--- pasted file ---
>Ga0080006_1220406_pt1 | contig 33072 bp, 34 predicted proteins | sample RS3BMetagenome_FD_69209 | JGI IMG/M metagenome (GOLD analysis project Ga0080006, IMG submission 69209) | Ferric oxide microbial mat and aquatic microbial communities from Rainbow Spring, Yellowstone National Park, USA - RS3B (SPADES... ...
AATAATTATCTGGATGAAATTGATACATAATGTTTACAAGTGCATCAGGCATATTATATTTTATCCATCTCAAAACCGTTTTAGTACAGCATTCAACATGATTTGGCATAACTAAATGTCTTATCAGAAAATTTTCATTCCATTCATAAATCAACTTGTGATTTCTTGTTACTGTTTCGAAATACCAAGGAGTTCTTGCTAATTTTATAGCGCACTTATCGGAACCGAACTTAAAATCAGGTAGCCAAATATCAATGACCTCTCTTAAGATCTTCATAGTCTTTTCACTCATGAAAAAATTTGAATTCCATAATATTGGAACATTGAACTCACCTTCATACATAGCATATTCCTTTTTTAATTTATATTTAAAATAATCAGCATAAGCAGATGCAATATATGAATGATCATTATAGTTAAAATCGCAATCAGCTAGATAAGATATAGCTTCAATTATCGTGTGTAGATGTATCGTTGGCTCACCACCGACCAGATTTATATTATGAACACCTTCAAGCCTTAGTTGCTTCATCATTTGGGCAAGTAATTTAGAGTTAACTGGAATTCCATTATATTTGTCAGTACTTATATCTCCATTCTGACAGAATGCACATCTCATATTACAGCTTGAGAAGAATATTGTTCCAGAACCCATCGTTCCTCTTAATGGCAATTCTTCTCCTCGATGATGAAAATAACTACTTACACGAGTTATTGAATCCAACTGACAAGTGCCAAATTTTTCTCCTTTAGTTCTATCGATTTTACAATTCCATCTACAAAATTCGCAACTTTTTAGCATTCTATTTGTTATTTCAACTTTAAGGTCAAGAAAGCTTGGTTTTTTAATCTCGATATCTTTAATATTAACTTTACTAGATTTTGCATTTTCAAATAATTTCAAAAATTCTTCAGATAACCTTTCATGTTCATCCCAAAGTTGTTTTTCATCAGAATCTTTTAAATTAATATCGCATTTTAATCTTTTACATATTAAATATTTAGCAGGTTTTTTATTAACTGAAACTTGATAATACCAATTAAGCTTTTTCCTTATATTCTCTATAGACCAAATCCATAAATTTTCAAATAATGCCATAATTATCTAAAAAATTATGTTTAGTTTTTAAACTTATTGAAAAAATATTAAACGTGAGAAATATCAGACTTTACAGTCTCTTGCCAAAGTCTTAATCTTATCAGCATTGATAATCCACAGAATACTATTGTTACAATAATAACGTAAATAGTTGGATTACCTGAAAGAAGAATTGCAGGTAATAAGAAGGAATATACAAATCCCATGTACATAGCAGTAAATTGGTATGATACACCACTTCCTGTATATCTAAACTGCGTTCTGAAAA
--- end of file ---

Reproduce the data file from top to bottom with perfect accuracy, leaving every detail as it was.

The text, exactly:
>Ga0080006_1220406_pt1 | contig 33072 bp, 34 predicted proteins | sample RS3BMetagenome_FD_69209 | JGI IMG/M metagenome (GOLD analysis project Ga0080006, IMG submission 69209) | Ferric oxide microbial mat and aquatic microbial communities from Rainbow Spring, Yellowstone National Park, USA - RS3B (SPADES... ...
AATAATTATCTGGATGAAATTGATACATAATGTTTACAAGTGCATCAGGCATATTATATTTTATCCATCTCAAAACCGTTTTAGTACAGCATTCAACATGATTTGGCATAACTAAATGTCTTATCAGAAAATTTTCATTCCATTCATAAATCAACTTGTGATTTCTTGTTACTGTTTCGAAATACCAAGGAGTTCTTGCTAATTTTATAGCGCACTTATCGGAACCGAACTTAAAATCAGGTAGCCAAATATCAATGACCTCTCTTAAGATCTTCATAGTCTTTTCACTCATGAAAAAATTTGAATTCCATAATATTGGAACATTGAACTCACCTTCATACATAGCATATTCCTTTTTTAATTTATATTTAAAATAATCAGCATAAGCAGATGCAATATATGAATGATCATTATAGTTAAAATCGCAATCAGCTAGATAAGATATAGCTTCAATTATCGTGTGTAGATGTATCGTTGGCTCACCACCGACCAGATTTATATTATGAACACCTTCAAGCCTTAGTTGCTTCATCATTTGGGCAAGTAATTTAGAGTTAACTGGAATTCCATTATATTTGTCAGTACTTATATCTCCATTCTGACAGAATGCACATCTCATATTACAGCTTGAGAAGAATATTGTTCCAGAACCCATCGTTCCTCTTAATGGCAATTCTTCTCCTCGATGATGAAAATAACTACTTACACGAGTTATTGAATCCAACTGACAAGTGCCAAATTTTTCTCCTTTAGTTCTATCGATTTTACAATTCCATCTACAAAATTCGCAACTTTTTAGCATTCTATTTGTTATTTCAACTTTAAGGTCAAGAAAGCTTGGTTTTTTAATCTCGATATCTTTAATATTAACTTTACTAGATTTTGCATTTTCAAATAATTTCAAAAATTCTTCAGATAACCTTTCATGTTCATCCCAAAGTTGTTTTTCATCAGAATCTTTTAAATTAATATCGCATTTTAATCTTTTACATATTAAATATTTAGCAGGTTTTTTATTAACTGAAACTTGATAATACCAATTAAGCTTTTTCCTTATATTCTCTATAGACCAAATCCATAAATTTTCAAATAATGCCATAATTATCTAAAAAATTATGTTTAGTTTTTAAACTTATTGAAAAAATATTAAACGTGAGAAATATCAGACTTTACAGTCTCTTGCCAAAGTCTTAATCTTATCAGCATTGATAATCCACAGAATACTATTGTTACAATAATAACGTAAATAGTTGGATTACCTGAAAGAAGAATTGCAGGTAATAAGAAGGAATATACAAATCCCATGTACATAGCAGTAAATTGGTATGATACACCACTTCCTGTATATCTAAACTGCGTTCTGAAAA